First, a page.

Coffee Roasters Scotland – What makes a good coffee?

Coffee Roasters Scotland finds out what makes a good coffee.

It may appear that the answer is self-evident but stick with me. Assume you exclusively drink speciality-grade coffee. How much does the body of a bean differ from one to the next? I would say not much. The potential to adjust the body by roasting and brewing is significantly higher than the natural diversity in the body across various coffees.

Most perceived discrepancies in the body at the cupping table are, in my opinion, owing to a lack of rigorous weighing of both the ground coffee and the water used in cupping. While some current green buyers and roasters weigh their cupping water, it is not a common technique and was rarely if ever used until around fifteen years ago.

What is the definition of body?

The body of coffee on the tongue is the result of a mix of viscosity and insoluble particles. Although mouthfeel is linked to body, most sources ascribe body to insoluble particles and mouthfeel to the presence of oils. The sense of “butteriness” caused by dispersed oils in coffee is referred to as mouthfeel. Surprisingly, body does not appear to be related to the quantity of particles produced by different coffees when ground.

Body is connected to brew strength as measured by TDS in an indirect way. Because TDS is a measurement of dissolved particles only, whereas body is made up of insoluble, I say indirectly. However, for a particular brew process, increases in TDS are often correlated with increases in body. TDS is a density metric, therefore a denser brew yielded more TDS.

In order to impact the body in coffee, you must first understand how to influence the body.

I can think of four methods to alter the amount of body in brewed coffee:

green coffee selection
  • roasting intensity and progress
  • filtering and brewing procedure
  • brewing proportions
  • Green coffee is an option.

Green coffee is perhaps the least likely to have an effect on the body. I was just speaking with Raymond Kerr, cofounder of Coffee Roasters Scotland, about the human body. Raymond stated that a beans appearance has probably never been a deciding factor in his decision to purchase green coffee. That statement piqued my curiosity and prompted me to write this article.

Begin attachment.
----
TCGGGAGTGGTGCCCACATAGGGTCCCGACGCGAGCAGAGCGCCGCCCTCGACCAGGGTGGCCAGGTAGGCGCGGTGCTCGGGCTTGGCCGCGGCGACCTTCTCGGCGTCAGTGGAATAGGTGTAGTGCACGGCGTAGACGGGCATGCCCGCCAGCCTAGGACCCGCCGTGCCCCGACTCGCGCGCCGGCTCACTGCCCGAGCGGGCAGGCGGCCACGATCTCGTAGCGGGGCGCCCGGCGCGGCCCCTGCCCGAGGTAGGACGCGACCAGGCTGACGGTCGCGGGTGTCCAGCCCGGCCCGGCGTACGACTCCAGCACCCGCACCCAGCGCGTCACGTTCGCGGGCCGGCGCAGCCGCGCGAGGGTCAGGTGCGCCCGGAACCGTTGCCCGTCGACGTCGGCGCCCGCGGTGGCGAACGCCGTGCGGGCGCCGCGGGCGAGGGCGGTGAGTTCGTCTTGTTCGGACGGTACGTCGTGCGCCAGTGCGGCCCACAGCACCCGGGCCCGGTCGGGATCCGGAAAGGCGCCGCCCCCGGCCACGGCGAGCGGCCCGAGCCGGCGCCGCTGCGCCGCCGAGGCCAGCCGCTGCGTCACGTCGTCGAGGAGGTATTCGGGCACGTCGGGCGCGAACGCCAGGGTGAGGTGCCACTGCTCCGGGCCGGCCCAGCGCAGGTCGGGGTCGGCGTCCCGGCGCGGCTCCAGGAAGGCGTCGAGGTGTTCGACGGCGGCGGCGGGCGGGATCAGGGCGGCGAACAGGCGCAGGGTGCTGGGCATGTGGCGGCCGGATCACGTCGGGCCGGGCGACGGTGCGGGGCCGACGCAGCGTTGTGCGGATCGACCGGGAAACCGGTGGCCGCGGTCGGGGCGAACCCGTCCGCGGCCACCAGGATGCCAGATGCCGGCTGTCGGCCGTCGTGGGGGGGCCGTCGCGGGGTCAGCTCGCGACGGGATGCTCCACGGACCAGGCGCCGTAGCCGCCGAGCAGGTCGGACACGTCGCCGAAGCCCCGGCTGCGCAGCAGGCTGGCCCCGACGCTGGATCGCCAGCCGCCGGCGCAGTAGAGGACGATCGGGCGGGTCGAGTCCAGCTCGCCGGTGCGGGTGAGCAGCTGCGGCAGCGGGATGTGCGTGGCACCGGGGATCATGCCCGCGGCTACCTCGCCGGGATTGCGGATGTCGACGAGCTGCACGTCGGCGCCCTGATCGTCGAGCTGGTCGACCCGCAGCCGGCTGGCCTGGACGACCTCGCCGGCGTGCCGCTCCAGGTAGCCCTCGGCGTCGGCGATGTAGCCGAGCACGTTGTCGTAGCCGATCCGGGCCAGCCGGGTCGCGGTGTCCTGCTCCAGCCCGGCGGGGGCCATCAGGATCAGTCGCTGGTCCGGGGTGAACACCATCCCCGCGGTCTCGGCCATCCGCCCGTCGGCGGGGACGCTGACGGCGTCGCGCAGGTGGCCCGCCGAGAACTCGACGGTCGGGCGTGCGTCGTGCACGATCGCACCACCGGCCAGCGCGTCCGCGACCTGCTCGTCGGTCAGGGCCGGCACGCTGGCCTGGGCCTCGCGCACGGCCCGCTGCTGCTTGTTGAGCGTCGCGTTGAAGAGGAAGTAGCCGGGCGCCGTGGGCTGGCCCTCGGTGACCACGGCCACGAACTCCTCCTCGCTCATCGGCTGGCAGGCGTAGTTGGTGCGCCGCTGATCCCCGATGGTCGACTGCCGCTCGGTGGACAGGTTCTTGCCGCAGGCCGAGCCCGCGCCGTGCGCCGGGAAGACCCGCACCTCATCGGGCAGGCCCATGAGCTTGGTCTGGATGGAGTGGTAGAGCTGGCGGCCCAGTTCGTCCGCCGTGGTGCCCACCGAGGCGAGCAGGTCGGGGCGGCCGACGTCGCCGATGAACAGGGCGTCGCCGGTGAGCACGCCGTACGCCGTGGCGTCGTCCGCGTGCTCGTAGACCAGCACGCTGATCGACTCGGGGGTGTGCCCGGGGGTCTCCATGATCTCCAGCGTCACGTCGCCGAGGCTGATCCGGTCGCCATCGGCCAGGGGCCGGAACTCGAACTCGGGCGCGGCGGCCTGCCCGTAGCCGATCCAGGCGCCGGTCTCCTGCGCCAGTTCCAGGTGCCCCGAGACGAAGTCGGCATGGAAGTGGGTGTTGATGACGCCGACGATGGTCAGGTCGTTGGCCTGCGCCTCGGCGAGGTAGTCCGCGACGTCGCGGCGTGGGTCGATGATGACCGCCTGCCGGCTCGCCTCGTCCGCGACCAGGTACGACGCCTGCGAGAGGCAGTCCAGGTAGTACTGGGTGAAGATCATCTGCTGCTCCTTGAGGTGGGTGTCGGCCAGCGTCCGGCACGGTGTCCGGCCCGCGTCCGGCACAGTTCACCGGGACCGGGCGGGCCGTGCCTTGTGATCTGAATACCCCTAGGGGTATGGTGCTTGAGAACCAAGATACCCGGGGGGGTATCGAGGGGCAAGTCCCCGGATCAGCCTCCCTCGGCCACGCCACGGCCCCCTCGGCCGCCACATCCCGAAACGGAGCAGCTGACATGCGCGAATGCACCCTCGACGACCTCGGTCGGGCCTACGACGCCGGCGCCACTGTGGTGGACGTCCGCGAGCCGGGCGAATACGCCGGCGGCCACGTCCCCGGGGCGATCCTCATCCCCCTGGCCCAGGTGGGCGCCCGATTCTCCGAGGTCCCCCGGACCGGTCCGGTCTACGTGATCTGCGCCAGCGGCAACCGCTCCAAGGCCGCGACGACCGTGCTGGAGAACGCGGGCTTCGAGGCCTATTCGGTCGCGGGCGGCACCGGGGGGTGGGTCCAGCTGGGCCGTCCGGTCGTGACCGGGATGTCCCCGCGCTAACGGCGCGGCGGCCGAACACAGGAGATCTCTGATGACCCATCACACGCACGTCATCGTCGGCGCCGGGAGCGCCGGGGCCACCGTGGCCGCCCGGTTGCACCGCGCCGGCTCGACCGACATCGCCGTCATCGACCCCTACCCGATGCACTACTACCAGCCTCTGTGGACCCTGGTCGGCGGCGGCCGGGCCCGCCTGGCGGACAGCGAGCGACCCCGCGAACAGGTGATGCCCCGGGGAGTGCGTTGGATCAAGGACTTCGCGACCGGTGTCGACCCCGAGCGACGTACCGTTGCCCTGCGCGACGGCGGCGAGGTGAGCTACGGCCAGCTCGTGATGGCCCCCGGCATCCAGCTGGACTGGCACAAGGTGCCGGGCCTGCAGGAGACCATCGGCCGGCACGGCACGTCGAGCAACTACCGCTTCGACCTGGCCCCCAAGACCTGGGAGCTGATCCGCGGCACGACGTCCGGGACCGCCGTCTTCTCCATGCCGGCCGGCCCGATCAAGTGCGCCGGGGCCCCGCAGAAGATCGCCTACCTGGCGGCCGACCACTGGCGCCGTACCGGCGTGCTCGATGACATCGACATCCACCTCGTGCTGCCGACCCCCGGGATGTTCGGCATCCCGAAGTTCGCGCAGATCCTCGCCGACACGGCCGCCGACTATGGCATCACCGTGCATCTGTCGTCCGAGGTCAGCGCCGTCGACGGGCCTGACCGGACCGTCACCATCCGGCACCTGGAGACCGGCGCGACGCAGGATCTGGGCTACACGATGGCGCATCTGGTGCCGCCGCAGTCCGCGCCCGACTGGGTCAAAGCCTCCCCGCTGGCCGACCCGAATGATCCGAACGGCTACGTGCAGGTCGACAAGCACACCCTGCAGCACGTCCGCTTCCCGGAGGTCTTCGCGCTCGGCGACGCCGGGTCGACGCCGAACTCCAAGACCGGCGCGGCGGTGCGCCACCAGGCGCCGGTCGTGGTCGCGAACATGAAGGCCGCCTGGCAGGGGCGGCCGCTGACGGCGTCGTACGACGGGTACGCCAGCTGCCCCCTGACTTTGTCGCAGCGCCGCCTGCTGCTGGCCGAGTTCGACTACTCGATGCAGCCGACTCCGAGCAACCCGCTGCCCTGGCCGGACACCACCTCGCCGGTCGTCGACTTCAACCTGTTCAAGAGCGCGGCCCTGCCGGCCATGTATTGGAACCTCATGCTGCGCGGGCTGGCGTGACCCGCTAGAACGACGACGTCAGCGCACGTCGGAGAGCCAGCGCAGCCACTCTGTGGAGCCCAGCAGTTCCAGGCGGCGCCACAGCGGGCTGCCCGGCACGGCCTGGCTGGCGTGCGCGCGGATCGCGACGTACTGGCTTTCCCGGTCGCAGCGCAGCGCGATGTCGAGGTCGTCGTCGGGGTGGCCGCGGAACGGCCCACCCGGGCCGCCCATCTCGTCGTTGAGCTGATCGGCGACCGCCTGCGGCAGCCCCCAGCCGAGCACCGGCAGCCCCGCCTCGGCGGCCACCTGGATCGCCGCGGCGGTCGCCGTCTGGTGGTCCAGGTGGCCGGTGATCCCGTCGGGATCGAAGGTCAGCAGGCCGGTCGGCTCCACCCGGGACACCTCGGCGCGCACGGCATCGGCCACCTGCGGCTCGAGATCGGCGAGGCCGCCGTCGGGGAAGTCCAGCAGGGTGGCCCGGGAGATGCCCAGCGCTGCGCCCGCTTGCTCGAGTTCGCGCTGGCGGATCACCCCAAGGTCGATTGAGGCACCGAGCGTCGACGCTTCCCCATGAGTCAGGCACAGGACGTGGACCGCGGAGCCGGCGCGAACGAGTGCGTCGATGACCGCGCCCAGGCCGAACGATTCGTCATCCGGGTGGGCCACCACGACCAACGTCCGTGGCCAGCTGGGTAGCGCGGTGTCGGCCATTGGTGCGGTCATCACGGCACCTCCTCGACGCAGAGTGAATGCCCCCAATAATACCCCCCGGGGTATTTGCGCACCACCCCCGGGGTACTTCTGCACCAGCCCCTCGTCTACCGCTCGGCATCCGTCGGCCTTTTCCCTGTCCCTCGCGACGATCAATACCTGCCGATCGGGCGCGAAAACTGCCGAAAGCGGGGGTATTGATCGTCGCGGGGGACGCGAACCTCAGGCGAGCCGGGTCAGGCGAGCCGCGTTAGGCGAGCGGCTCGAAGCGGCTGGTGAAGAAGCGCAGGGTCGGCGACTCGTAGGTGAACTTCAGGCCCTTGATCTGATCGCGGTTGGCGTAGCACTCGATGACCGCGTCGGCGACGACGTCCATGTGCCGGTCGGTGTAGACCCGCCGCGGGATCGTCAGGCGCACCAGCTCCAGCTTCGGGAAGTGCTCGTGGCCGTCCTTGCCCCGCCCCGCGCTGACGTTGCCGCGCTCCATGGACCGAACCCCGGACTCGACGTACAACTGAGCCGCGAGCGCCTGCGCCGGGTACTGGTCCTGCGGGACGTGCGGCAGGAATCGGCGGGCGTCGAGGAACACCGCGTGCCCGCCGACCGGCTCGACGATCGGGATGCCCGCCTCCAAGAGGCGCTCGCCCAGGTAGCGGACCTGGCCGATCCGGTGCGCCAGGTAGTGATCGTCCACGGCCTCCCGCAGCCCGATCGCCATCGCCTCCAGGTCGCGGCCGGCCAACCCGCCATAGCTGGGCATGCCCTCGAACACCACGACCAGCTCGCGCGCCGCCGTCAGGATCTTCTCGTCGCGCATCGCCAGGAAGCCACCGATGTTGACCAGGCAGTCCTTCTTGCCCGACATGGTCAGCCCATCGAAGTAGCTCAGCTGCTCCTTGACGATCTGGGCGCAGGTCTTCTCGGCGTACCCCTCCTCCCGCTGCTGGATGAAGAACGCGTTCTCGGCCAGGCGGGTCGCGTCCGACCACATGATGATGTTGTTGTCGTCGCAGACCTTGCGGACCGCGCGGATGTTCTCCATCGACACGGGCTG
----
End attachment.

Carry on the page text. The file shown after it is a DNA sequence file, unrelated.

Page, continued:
While coffee origin and processing have an influence on body in the cup, the following factors have a greater impact.

Roasting and the human body

Body is influenced by roast level and development, as well as the ratio of conduction to convection utilised in roasting. Body may be increased through darker roasting, more development, and coffee roasted with more conduction. Few of us would choose to roast darker just to add body, but learning to manipulate body and taste without roasting darker may be a beneficial skill.

Filtration and brewing process

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The brewing process used, particularly filtration, has the most impact on the body. The most body is seen in immersion beers and other unfiltered brews. Less body is produced by percolation procedures in which the coffee bed acts as a filter to catch small particles. The least body is produced by percolation procedures that use filters with low porosity and high capacity to catch particles.

Brewing strength and ratio

All else being equal, increasing the ratio of grounds to water and/or increasing brew strength (density) will increase body.

Last but not least

Returning to the original topic, it appears appropriate to disregard or devalue the body while selecting green coffee. Small modifications in brewing technique, formula, and filtering have the potential to modify the body significantly more than changing the green coffee.

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